What is Chronic Pain?

Chronic pain is pain that lasts for over 12 weeks. Chronic pain reaches beyond physical injuries and includes such ailments as heart disease, arthritis, migraines, and diabetes. Many individuals suffering from chronic pain are not aware of its links to mental health or feel it is too complicated to treat both their psychological and physical wellbeing. Instead, they frequently avoid discussing mental problems with their doctors.

What is Mental Health?

Mental health includes an individual’s state of psychological and emotional health and wellness. Mental health issues range from bipolar disorder to depression or anxiety. An estimated 15 million Americans suffer from depression. Depression can be directly associated with chronic pain, as those with pain are three times more likely to develop depression.

Links Between Mental Health and Chronic Pain

Chronic pain can make individuals feel alone (or feel the need to isolate themselves), helpless, hopeless and uncertain about the future which can ultimately lead to depression. An estimated 35-50 percent of people facing chronic pain also struggle with depression and anxiety. This link stems from similar biological pathways for those in pain and those with depression. When an individual struggles with chronic pain, they can suffer from insomnia and guilt, which can begin a cycle of depression. Once the cycle begins, it is difficult to break.

There are other shared symptoms of chronic pain, anxiety, and depression that make it difficult to differentiate what is mental vs. physical. Shared symptoms include:

  • Weight and appetite changes
  • Changes in energy and libido
  • Insomnia
  • Bipolar disorder
  • Muscle tension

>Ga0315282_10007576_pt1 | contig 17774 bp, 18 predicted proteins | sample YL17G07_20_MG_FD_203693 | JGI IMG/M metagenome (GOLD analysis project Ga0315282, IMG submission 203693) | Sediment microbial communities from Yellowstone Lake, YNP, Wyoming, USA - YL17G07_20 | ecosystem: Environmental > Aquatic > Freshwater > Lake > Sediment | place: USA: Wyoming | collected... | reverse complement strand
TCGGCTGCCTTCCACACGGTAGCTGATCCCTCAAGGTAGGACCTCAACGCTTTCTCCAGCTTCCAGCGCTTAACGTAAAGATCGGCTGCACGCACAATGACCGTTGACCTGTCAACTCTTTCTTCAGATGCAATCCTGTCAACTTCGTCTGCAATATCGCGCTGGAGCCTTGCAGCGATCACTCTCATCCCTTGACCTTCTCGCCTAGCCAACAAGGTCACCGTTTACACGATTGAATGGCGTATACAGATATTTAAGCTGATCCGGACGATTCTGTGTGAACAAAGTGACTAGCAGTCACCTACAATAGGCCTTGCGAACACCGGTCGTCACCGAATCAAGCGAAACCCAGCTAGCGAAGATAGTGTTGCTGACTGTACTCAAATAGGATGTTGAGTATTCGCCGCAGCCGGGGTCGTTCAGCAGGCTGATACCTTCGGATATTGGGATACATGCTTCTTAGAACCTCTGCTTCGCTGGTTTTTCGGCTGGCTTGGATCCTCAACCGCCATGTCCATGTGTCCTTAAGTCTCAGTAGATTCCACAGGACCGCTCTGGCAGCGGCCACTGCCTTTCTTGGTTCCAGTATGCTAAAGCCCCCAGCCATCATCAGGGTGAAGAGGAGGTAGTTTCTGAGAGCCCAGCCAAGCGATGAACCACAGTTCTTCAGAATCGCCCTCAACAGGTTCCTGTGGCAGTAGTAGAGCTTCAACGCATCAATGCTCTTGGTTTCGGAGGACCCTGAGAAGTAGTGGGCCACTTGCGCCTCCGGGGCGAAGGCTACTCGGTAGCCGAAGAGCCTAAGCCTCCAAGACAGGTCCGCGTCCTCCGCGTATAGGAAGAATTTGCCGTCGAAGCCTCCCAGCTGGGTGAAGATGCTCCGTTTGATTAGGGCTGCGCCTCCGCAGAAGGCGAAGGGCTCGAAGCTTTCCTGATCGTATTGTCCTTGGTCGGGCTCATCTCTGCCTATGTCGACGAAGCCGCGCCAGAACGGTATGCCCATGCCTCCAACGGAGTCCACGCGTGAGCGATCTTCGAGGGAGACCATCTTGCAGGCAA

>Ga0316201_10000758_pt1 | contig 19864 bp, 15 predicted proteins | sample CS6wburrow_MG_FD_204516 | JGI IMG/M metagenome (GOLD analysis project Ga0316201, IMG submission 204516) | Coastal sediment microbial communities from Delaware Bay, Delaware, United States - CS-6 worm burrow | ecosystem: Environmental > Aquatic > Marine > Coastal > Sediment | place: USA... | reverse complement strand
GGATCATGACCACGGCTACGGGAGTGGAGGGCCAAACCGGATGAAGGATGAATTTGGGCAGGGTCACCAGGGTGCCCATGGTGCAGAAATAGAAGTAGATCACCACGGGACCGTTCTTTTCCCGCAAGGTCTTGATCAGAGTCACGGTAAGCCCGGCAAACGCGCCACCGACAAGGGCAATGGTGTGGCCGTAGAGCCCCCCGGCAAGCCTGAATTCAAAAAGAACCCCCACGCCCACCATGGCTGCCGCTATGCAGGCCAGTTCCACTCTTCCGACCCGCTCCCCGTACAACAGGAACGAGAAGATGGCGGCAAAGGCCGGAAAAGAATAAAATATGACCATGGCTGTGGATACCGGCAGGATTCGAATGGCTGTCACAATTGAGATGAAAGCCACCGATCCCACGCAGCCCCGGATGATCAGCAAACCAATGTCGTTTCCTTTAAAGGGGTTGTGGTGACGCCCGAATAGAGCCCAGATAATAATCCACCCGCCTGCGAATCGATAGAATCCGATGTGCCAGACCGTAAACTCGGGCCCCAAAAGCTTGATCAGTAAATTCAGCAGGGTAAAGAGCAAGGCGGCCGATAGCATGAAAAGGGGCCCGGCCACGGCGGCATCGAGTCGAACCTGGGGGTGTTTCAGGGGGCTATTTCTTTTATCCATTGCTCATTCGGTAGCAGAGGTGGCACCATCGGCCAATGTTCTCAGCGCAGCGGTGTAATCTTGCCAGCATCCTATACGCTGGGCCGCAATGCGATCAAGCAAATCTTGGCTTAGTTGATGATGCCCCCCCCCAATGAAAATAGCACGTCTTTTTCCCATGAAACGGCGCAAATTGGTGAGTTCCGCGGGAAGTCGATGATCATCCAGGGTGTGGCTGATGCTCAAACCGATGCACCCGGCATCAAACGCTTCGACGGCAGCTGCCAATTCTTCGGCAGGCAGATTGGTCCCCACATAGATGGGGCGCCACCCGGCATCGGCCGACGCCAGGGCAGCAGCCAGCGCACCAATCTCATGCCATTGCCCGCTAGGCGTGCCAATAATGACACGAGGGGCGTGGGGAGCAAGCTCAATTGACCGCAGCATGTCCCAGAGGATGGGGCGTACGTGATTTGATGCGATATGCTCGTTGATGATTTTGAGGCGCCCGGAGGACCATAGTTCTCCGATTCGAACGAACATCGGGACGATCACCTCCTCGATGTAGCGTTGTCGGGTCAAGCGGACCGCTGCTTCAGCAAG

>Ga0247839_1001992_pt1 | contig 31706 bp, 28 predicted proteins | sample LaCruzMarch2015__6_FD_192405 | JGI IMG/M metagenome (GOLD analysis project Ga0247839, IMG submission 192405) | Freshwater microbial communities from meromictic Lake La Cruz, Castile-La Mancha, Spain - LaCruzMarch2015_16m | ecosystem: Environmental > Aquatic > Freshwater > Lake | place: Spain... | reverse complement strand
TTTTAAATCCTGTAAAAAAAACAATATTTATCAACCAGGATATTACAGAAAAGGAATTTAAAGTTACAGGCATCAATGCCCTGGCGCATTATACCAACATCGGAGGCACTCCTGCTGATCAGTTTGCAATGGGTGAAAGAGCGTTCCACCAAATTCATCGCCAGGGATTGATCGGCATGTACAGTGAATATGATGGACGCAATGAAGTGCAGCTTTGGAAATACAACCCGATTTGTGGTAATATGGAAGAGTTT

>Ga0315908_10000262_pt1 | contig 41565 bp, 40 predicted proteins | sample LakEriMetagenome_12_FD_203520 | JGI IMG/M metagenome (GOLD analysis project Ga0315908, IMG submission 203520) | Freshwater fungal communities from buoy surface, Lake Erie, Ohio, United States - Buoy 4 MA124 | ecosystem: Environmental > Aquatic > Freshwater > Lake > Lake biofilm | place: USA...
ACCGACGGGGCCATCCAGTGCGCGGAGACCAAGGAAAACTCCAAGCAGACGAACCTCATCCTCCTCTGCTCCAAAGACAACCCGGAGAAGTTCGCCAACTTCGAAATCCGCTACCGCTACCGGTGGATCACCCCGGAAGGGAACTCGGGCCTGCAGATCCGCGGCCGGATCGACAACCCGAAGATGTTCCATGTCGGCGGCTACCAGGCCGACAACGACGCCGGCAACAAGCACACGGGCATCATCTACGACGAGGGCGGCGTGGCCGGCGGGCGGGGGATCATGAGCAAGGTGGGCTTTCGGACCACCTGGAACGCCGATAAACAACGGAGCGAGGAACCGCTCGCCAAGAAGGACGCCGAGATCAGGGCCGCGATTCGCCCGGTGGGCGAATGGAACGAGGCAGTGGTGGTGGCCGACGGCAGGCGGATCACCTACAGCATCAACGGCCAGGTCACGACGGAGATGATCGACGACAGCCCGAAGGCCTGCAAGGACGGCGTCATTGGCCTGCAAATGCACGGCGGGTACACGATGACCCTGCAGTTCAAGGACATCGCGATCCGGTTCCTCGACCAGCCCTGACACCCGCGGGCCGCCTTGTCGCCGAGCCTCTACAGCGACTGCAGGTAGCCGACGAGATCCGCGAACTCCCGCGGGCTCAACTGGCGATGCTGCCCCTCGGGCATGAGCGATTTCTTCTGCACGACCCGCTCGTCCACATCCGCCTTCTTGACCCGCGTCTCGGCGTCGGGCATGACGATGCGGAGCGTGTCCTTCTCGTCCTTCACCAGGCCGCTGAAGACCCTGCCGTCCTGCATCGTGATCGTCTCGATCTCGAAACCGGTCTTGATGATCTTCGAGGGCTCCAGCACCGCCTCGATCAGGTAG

• Body soreness
  • Headaches
  • Fatigue

Symptoms can be sudden or come-and-go. Once the cycle of mental and physical wellness strains begins, it is difficult to reverse.

Tips for Coping with Mental & Physical Pain

  • Research and become educated about your condition to avoid the fear of the unknown
  • Meditate
  • Exercise
  • Make time for yourself
  • Don’t be afraid to ask for help and develop a support system
  • Practice mindfulness

To fully heal, individuals must integrate their care options. At New Health Services we emphasize our comprehensive care model and believe in treating the whole person. If you or someone you know struggles with mental or physical health, schedule an appointment with us today

Lift the Label & Addiction Support

The United States is in an opioid epidemic. More than two million Americans have become dependent on or abused prescription pain pills. Many switch to heroin as it is less expensive than prescription drugs.

Quick Facts About the US Opioid Crisis:

  • 1 million Americans with opioid addiction
  • From 1999 to 2016, more than 350,000 people died from an opioid overdose, including prescription and illicit opioids
  • 40% of all U.S. opioid overdose deaths involve a prescription opioid
  • During 2017, there were more than 72,000 overdose deaths in the US, including 49,068 that involved an opioid
  • Opioid prescriptions dispensed by doctors steadily increased from 112 million in 1992 to a peak of 282 million in 2012

The Colorado Opioid stats are not any better.

  • 558 opioid overdose deaths in 2017, 55% of all drug poisoning deaths
  • Heroin treatment admissions at state-licensed facilities have increased by 132% since 2013

Although many feel insulated from opioid addiction this crisis does not discriminate by gender, age, race or social class. It can impact anyone.  However, there is help and hope.

New regulations are being implemented to limit pain pills and expand treatment options, including the distribution of $485 million in grant money across the nation. State Legislatures are also introducing measures to regulate pain clinics and limit the number of opioids doctors can dispense.

These new regulations are being matched by many public awareness campaigns that focus on the seriousness of addiction and the opioid crisis. These awareness campaigns are vital to breaking stigmas, developing support systems and ultimately solving the issue. Such campaigns are vital to helping those impacted by opioid addiction.